Publications by authors named "Jérome Gouvernaire"

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Comparison of intravenous and intraosseous access by pre-hospital medical emergency personnel with and without CBRN protective equipment.

Resuscitation 2010 Jan 24;81(1):65-8. Epub 2009 Oct 24.

SAMU de Paris, Département d'Anesthésie-Réanimation-SAMU, Hôpital Necker - Enfants Malades, 149 rue de Sèvres, 75730 Paris Cedex 15, Université Paris Descartes - Paris V, France.

Introduction: Rapid intravascular access is a prerequisite component of emergency care and resuscitation. Peripheral intravenous (IV) access is the first-choice for most of the medical or trauma patients, but may be delayed in emergency conditions because of various difficulties. Elsewhere, intraosseous (IO) access may now be easily performed with a new semi-automatic battery-powered IO-insertion device (EZ-IO. The aim of this study was to compare the overall time to establish IO infusion with the EZ-IO device and the equivalent time for peripheral IV infusion, performed by emergency personnel in standard (No-CBRN) and in chemical, biological, radiological, and nuclear (CBRN) protective equipment.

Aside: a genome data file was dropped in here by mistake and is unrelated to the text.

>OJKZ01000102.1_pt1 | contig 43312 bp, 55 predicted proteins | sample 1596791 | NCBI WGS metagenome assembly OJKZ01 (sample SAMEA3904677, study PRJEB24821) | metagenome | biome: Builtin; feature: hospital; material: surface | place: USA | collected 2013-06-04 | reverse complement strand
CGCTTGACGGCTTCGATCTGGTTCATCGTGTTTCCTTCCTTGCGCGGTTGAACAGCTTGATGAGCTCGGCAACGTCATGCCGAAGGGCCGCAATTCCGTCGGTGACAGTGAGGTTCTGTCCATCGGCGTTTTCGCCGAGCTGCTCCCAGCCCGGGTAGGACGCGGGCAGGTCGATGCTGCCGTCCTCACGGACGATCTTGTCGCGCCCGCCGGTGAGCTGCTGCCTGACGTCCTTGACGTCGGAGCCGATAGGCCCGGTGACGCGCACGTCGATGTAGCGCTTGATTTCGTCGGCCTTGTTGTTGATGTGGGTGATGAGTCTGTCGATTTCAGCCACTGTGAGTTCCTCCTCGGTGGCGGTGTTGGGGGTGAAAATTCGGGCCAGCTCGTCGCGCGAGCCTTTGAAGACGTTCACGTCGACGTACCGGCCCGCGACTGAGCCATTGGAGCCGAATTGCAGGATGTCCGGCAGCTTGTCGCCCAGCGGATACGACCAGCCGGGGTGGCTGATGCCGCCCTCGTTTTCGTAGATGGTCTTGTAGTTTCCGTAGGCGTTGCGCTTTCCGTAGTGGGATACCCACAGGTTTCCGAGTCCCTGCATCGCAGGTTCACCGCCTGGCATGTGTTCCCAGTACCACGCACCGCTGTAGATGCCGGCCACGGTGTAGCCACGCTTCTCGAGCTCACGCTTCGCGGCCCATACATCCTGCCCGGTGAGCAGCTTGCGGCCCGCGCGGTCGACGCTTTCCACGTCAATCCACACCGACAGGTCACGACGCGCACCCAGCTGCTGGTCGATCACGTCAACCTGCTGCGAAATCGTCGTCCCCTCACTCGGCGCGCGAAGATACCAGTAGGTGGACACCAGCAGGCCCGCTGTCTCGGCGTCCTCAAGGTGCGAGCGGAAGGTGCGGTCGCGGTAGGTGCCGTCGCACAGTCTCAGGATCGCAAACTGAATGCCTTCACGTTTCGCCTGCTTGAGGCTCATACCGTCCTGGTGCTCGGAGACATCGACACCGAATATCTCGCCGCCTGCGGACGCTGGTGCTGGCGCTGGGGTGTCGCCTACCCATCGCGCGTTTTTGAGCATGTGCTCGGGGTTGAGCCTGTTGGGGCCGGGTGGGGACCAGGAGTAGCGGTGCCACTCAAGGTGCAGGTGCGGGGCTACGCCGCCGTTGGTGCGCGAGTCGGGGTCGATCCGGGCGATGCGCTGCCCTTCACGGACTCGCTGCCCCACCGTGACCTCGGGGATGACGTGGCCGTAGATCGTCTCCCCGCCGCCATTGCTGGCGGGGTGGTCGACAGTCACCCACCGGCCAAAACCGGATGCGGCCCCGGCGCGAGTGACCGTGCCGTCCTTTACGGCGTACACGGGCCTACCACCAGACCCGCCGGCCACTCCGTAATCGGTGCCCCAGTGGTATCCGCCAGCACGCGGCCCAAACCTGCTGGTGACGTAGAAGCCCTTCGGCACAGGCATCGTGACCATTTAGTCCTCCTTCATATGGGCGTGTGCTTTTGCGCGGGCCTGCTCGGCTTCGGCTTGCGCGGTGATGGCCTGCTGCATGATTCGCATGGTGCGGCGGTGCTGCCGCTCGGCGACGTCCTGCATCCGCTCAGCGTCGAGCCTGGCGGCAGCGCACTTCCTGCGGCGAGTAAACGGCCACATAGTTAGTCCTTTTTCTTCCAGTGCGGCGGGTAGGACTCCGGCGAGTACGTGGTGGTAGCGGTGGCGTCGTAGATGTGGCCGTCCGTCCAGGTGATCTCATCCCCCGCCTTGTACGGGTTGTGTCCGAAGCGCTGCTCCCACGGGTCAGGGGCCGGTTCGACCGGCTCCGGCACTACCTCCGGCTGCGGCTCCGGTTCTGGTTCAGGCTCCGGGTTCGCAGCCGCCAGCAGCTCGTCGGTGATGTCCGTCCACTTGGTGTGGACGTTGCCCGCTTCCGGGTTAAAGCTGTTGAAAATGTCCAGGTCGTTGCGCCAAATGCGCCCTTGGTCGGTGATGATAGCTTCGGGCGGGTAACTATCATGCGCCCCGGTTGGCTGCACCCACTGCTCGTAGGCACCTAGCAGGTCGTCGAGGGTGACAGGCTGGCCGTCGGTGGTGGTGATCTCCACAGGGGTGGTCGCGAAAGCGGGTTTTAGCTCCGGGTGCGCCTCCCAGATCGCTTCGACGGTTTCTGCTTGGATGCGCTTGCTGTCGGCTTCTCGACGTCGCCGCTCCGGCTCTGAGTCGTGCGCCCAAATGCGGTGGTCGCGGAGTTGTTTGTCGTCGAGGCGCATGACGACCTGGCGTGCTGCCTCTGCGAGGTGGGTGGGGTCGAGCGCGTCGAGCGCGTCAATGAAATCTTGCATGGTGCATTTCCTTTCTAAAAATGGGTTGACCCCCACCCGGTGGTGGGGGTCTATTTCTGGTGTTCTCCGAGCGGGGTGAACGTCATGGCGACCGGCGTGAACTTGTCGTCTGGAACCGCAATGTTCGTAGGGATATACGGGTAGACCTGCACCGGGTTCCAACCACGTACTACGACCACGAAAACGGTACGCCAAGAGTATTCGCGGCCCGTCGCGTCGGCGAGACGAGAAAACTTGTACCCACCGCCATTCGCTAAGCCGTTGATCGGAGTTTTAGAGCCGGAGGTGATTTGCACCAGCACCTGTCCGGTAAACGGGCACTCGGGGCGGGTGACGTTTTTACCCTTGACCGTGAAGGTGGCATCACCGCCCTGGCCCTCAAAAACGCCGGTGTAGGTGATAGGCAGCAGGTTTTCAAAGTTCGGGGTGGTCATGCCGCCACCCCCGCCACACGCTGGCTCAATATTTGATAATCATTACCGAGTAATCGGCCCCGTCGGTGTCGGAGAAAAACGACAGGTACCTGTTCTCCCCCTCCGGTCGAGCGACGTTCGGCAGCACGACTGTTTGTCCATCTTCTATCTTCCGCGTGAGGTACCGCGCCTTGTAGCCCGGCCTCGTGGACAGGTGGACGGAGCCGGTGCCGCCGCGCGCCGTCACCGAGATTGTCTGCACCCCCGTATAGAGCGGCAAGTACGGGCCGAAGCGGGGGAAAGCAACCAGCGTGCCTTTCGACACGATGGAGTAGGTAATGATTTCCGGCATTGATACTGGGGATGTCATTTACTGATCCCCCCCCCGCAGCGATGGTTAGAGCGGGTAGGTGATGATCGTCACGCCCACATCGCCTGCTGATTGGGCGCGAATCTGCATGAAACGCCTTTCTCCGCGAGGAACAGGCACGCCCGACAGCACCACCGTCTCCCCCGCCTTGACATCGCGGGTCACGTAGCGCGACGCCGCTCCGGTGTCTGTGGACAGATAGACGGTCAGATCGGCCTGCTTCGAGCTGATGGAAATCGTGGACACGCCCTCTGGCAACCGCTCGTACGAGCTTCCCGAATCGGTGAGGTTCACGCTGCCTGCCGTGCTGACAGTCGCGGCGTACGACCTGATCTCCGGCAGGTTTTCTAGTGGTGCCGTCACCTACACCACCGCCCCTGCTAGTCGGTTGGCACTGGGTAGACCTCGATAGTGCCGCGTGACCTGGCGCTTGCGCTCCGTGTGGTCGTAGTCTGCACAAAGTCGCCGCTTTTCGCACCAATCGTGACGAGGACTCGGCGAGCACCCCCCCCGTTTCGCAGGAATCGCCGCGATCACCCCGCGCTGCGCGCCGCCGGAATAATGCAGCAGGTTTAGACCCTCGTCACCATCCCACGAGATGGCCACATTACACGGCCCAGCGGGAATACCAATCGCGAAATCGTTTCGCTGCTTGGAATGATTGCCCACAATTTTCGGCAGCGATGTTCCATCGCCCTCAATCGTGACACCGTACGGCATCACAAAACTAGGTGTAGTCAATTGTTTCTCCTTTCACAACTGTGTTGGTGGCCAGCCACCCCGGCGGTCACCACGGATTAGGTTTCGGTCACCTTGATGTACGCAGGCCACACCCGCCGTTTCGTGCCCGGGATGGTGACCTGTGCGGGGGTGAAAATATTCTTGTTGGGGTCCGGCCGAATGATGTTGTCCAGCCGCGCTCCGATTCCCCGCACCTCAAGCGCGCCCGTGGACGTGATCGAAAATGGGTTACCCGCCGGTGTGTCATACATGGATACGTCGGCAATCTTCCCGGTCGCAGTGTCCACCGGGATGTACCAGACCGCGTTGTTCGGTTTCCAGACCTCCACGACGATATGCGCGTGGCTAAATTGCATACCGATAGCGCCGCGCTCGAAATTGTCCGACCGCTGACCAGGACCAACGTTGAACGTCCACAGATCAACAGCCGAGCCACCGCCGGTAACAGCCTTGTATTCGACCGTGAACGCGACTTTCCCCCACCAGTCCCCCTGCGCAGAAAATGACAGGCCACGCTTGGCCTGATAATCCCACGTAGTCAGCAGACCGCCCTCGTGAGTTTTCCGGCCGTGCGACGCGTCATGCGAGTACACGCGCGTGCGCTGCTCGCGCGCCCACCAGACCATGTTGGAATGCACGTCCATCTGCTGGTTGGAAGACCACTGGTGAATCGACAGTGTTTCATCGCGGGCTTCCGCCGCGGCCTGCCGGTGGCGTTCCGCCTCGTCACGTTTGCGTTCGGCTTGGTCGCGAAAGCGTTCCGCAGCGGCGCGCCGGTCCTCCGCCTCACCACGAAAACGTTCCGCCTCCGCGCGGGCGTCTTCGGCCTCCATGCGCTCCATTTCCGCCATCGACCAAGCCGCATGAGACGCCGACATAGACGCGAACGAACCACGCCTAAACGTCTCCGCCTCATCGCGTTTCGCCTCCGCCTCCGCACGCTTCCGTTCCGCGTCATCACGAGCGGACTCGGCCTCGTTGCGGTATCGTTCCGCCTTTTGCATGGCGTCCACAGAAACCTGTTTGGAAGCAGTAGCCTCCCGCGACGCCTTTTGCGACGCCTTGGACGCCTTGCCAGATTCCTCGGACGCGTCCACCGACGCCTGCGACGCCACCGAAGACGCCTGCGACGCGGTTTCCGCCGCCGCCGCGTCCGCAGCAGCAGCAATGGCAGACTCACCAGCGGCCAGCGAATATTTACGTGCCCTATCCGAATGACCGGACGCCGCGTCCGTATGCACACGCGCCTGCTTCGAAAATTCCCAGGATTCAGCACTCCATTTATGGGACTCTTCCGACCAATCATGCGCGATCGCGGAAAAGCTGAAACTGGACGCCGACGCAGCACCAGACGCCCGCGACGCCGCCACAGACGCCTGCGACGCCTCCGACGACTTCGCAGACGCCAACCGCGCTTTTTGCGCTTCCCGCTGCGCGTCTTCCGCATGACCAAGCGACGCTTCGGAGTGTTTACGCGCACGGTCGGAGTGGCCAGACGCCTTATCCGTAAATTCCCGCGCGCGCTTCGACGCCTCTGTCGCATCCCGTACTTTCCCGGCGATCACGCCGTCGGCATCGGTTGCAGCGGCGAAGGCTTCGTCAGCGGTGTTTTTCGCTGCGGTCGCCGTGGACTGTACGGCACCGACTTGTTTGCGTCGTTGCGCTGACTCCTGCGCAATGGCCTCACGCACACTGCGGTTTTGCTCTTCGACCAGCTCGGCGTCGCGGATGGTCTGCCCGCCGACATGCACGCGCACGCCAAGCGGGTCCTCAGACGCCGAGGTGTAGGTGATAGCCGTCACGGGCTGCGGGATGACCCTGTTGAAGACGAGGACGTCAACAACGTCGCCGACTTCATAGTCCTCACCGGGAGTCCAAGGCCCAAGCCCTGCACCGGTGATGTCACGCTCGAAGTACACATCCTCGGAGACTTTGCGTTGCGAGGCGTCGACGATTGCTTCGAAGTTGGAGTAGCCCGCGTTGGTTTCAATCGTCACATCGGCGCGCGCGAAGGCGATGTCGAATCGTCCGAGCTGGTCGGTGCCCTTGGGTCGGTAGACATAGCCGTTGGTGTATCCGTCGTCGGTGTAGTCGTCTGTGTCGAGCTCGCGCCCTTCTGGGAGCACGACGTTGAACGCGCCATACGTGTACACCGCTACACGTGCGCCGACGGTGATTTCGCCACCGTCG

Methods: Nine nurses and 16 physicians randomly performed 4 procedures on a training manikin: IV and IO access under No-CBRN conditions and IV and IO under CBRN conditions. The time for each infusion attempt included all the steps essential for a simulated safe clinical use of infusion.

Results: Under No-CBRN conditions, the time to establish IO infusion was shorter than the equivalent IV time (50+/-9 vs 70+/-30s). Similarly, under CBRN conditions, the time for IO infusion was shorter than for IV infusion (65+/-17 vs 104+/-30s). The mean time saved by IO infusion over IV infusion was respectively 20+/-24s (P<0.001) and 39+/-20s (P<0.001) under No-CBRN and CBRN conditions.

Conclusion: The time to establish IO infusion was significantly shorter than that for peripheral IV infusion, under both No-CBRN and CBRN conditions. Further clinical studies are required to confirm that IO access would effectively save time over IV access in real pre-hospital emergency settings.
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January 2010